There are three main considerations when brewing tea: quantity of tea, water temperature and steeping time.
Quantity of tea: one level teaspoon per 8 oz cup of water
Water temperature: use water that has been heated until bubbles begin to form on the bottom of the pot (180° F)
Steeping time: 2-3 minutes
Tip #1: Use fresh water whenever possible - water that has been sitting in your kettle overnight may impart a flat or stale taste to your tea. Be careful not to boil your water for too long. Over boiled water can sometimes impart an unwanted taste.
Tip #2: Keep in mind that brewing your tea for too long can extract undesirable bitterness from the leaves, so steeping time matters! For a stronger brew, don’t steep longer, just use more tea.
Learn more from our How To Guides on how to brew loose leaf tea, how to make iced tea, and how to make tea lattes. And don’t forget to check out our Eco-Brewing Tips, too!
Arbor Teas uses the Carbon Dioxide (CO2) method for all of its organic decaffeinated teas. We feel that this is the safest form of decaffeination, while retaining the greatest flavor and health benefits. According to “tea technologist” Nigel Melican, tea decaffeinated using the CO2 method retains 92 percent of its polyphenols (!) compared to tea decaffeinated using the ethyl acetate process which only retains 18 percent. (Reference: “Caffeine and Tea: Myth and Reality” by Nigel Melican. February 6, 2008, http://chadao.blogspot.com)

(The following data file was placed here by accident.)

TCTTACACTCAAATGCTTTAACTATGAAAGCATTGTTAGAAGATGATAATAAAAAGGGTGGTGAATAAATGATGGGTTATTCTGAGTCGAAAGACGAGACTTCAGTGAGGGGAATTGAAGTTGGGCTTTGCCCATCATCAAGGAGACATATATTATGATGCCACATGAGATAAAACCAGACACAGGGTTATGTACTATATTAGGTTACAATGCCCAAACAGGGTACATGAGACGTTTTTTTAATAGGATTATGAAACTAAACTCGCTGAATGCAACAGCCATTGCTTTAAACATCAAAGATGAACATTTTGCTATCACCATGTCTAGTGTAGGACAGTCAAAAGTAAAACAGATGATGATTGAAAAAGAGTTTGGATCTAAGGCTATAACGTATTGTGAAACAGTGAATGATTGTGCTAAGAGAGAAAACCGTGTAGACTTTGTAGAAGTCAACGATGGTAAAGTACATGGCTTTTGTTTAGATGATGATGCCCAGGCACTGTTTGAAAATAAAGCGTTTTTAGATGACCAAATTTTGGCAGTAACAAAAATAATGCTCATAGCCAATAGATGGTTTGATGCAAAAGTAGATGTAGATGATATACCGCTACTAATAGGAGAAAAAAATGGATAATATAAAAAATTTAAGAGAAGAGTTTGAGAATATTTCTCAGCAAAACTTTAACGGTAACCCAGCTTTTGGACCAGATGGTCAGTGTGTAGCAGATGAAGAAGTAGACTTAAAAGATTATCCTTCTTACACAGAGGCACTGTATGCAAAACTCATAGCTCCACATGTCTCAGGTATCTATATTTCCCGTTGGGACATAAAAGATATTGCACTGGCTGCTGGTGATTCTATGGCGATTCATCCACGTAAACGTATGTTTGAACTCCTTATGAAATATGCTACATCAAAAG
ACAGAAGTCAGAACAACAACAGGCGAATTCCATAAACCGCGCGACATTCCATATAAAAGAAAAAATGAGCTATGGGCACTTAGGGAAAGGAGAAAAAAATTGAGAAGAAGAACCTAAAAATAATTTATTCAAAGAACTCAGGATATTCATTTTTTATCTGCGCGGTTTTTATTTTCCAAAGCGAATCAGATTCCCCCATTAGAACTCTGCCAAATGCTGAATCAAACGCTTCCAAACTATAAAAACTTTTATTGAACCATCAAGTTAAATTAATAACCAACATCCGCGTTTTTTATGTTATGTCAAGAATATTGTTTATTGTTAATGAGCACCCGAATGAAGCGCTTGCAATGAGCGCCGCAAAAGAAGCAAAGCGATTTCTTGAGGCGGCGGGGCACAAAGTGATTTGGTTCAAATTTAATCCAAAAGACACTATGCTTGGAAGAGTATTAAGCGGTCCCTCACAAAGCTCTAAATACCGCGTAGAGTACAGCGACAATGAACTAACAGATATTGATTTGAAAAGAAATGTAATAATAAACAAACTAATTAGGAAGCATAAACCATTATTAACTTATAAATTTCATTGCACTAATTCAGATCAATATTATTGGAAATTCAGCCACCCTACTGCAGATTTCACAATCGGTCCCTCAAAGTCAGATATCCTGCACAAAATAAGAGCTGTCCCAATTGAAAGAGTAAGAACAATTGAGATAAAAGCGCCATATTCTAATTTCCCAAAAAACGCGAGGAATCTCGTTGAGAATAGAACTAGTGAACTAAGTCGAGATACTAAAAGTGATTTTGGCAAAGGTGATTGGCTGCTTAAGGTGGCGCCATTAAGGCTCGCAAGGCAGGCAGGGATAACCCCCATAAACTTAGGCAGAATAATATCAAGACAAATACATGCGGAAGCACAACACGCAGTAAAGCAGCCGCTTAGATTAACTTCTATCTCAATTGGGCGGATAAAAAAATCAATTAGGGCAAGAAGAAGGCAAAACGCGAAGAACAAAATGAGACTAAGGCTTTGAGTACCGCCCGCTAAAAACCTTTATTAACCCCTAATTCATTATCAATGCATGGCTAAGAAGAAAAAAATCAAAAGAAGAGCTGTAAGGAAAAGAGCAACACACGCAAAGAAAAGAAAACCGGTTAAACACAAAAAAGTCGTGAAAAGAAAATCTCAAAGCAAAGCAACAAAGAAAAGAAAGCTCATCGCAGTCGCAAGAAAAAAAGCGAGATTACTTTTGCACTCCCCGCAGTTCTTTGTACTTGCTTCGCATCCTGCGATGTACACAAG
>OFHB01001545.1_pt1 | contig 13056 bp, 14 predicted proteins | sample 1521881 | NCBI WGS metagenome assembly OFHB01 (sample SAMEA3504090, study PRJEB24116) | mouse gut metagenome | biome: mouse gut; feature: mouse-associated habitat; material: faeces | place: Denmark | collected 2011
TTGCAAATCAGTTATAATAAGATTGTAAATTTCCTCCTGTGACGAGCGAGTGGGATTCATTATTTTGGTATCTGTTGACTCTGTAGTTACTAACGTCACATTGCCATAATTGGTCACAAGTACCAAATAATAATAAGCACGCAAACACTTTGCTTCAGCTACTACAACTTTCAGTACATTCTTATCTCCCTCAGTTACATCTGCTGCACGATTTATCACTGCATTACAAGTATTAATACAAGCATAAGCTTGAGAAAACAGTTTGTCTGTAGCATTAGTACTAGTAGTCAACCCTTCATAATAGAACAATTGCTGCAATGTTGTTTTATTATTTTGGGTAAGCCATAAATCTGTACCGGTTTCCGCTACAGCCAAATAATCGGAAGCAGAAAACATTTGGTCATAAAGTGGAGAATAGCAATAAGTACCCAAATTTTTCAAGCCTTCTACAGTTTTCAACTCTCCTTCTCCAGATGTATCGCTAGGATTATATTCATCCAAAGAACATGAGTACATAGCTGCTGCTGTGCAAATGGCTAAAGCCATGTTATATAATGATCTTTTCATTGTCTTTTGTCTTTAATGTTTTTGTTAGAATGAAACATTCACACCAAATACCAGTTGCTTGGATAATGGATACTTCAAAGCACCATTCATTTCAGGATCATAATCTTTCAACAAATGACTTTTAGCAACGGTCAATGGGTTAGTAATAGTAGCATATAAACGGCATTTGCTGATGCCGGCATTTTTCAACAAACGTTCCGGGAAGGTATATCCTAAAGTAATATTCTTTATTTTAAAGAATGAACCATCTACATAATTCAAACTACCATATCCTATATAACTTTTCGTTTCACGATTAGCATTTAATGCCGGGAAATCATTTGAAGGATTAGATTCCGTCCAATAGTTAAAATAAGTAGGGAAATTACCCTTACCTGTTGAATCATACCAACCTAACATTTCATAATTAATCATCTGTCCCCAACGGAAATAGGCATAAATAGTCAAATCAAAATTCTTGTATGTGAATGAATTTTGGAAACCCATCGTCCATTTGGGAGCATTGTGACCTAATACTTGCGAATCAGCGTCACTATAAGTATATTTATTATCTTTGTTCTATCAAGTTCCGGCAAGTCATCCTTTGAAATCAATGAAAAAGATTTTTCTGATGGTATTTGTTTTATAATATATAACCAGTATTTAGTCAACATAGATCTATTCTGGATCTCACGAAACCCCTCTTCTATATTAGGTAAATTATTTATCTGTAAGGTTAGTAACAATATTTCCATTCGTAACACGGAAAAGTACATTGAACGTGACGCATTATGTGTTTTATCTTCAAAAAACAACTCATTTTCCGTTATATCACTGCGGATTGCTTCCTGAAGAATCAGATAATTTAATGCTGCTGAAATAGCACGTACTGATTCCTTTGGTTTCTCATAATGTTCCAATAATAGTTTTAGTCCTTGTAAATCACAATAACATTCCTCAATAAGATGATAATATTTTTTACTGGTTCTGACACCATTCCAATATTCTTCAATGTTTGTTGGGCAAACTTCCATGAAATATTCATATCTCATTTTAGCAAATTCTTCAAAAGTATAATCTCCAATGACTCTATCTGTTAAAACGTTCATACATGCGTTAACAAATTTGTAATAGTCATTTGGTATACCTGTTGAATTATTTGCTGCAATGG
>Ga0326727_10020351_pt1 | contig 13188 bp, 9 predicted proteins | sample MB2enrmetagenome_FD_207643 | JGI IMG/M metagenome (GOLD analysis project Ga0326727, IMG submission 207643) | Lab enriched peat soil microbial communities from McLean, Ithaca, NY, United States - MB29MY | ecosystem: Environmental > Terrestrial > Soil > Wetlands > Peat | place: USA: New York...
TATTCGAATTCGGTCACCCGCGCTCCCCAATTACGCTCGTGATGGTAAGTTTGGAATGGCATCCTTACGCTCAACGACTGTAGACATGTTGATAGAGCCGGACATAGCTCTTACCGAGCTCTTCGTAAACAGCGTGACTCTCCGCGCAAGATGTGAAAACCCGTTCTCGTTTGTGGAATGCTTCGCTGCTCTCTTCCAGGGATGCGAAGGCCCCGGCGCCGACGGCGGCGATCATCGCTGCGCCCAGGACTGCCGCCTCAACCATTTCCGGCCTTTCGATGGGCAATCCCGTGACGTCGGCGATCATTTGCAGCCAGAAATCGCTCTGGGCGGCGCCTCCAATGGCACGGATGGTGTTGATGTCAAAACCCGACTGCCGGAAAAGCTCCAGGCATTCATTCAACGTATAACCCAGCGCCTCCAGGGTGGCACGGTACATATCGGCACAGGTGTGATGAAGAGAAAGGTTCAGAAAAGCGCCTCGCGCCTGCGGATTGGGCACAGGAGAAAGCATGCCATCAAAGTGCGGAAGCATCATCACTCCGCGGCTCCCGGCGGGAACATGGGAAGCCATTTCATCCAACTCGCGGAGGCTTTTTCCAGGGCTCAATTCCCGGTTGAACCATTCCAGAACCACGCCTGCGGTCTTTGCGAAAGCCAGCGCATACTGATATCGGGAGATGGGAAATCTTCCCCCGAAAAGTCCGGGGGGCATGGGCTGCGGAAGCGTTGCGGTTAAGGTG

There are five significant components found in all tea from the plant camellia sinensis: essential oils, which are the source of tea’s delicious flavor and aroma; polyphenols, which are antioxidants that provide the tea’s brisk flavor and many of its health benefits; phytonutrients, which are small amounts of vitamins, minerals, and amino acids including L-theanine (a very rare molecule that has been found in only three sources including camellia sinensis!) ; enzymes; and methylxanthines, which are a family of alkaloids that include caffeine. Each of these components work differently in the human body and a full description is best left to a medical journal. However, recent research exploring the potential health attributes of tea is leading many scientists to agree that tea, may contribute positively to a healthy lifestyle.
Some research comparing different types of tea has shown that the manufacturing process does affect the level of antioxidants present in the final tea leaf. According to a 2006 review of the beneficial effects of green tea in the Journal of American College of Nutrition, when comparing dry leaves, unoxidized green tea retains more antioxidants than black, oolong, or pu-erh. The catechin (or antioxidant) that displays the greatest increase in green tea when compared to the black, oolong and pu-erh is EGCG (epigallocatechin-3-gallate). (Reference: "Beneficial Effects of Green Tea - A Review" Journal of the American College of Nutrition, Vol 25, No 2 (2006))
For a more in-depth discussion of Tea and Health Benefits check here.
For a more in-depth discussion of Tea and Caffeine check here.